While manipulating osm file of Chicago to find the optimal path using A* algorithm there are surely some segment roads which are restricted for heavy duties. Where can I found this information (a shapefile or a dataset) ? Which segements are allowed for heavy duty and which segments aren't? Any help please?

  • Can you clarify heavy duty? Is there a tonnage limit, semi permitted, etc.? Or all of the above? Commented Aug 19, 2018 at 21:03
  • Thank you for commenting. To start and if the information is hard to find I can accept informations for any heavy vehicle (non conventional vehicles).
    – Reem
    Commented Aug 19, 2018 at 21:45

2 Answers 2


Not a perfect answer, but the current best option is the Functional Road Classification for a starting point. It is available on Chicago's data portal. The shapefiles have metadata attached to each road segment. The "Class" field will list the road classification and provides a rough guide.

Though not machine readable, this PDF lists those restrictions (especially bridges) that could be attached to the shapefile.

Also, there are viaducts and bridges. Here is a list of those heights.


Individual roads can have restrictions, posted on signs at intersections, such as "no trucks allowed," maximum tonnage, maximum tonnage per axle, and so on. You would expect that there would exist a dataset of these restrictions associated with road names. Unfortunately, it's not that simple.

There is something called the "National/State Truck Network." I wasn't able to find this data set; maybe you can find it in the National Transportation Library Catalog. You can see a map of this network here. However, this dataset only seems to cover major roads (mostly for interstate highways and state routes).

For the state of Illinois, there is the

IDOT Designated Truck Route List: Listing of all Designated Truck Routes under the jurisdiction of the State of Illinois Department of Transportation. Class I, II, and III roadways.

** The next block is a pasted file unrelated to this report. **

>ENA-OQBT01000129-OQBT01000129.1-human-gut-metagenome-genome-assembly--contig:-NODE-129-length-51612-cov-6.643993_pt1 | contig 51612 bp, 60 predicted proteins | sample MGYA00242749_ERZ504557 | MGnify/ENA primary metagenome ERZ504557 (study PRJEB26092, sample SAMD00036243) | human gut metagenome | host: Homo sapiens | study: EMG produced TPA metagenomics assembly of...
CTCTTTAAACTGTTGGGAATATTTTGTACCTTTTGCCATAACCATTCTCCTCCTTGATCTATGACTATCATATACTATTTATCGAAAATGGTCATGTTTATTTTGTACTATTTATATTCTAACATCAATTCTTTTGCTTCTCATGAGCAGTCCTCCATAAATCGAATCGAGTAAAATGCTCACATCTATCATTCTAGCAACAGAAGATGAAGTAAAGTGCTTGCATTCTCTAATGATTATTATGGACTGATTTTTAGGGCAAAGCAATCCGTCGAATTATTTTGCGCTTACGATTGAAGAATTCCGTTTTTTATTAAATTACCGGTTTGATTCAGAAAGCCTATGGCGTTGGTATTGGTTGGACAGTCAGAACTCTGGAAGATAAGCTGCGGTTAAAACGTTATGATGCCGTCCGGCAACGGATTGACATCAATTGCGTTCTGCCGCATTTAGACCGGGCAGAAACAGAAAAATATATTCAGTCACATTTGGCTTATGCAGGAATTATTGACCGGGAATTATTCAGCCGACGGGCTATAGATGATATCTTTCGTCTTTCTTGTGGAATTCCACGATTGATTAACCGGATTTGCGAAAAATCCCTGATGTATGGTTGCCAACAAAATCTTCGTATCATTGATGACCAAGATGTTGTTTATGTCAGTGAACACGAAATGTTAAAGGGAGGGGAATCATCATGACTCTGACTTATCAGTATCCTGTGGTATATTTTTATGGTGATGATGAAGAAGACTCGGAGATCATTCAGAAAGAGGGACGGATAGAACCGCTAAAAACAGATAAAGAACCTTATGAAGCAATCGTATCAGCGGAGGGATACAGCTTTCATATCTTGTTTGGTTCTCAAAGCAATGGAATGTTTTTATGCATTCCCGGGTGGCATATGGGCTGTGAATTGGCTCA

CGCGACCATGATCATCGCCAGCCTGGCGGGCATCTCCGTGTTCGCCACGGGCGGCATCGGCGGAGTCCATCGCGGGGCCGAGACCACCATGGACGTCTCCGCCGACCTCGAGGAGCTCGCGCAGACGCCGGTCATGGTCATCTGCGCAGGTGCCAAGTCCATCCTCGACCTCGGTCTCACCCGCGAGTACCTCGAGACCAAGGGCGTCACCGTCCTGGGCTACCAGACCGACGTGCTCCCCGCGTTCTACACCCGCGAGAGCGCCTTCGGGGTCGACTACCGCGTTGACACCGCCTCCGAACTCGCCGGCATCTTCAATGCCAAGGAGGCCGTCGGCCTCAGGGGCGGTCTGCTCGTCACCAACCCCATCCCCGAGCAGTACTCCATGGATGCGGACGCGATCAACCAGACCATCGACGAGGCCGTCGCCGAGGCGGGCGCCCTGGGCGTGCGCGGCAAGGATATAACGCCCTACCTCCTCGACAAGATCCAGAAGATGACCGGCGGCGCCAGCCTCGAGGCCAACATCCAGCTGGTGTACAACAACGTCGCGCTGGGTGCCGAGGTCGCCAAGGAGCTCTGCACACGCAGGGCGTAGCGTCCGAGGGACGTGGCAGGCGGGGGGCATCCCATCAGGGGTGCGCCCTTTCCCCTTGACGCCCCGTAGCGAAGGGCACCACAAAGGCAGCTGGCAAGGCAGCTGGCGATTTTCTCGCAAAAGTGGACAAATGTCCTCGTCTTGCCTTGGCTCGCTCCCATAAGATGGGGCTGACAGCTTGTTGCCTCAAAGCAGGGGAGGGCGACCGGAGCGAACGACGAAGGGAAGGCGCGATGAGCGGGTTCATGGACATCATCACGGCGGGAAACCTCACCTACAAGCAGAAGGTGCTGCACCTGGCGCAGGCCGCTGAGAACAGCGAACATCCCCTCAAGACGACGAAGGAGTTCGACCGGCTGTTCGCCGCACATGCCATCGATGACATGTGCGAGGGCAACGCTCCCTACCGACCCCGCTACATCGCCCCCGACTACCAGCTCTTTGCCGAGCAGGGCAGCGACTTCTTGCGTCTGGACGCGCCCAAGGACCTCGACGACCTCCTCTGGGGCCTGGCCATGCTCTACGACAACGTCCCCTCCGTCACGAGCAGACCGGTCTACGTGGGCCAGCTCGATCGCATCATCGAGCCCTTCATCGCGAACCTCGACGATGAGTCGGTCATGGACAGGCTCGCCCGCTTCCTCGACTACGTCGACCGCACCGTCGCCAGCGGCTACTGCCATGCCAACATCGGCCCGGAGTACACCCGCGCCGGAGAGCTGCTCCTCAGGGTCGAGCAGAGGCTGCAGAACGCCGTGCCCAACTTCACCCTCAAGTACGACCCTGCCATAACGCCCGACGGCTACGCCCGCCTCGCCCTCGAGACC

All the links to download this file from Data.gov are broken, but it's also available on data.illinois.gov. This is an ungeolocated table, so you'll need to join it to a vector layer of roads.

This only covers major routes, so smaller roads are still a bit of a mystery. You'll probably to restrict your routes to designated truck routes except where the start or end point is on a smaller road.

You could also look at some of the various routing apps and services for truck drivers, some of which are free. It seems that each of these services develops and maintains their own proprietary data sets, for example see this page. You could troubleshoot your algorithm by comparing a few test routes to the routes suggested by these services. Based on this discussion it seems no truck routing service is completely reliable.

Examples of truck routing services: Trucker Path Pro, Co Pilot, Sygic GPS Truck, NavMeTo, Truckmiles.com, Truck Router. Truckrouter.com is free; I haven't looked into the others.

  • Thank you very much for your detailed explanation :D
    – Reem
    Commented Sep 25, 2018 at 21:28

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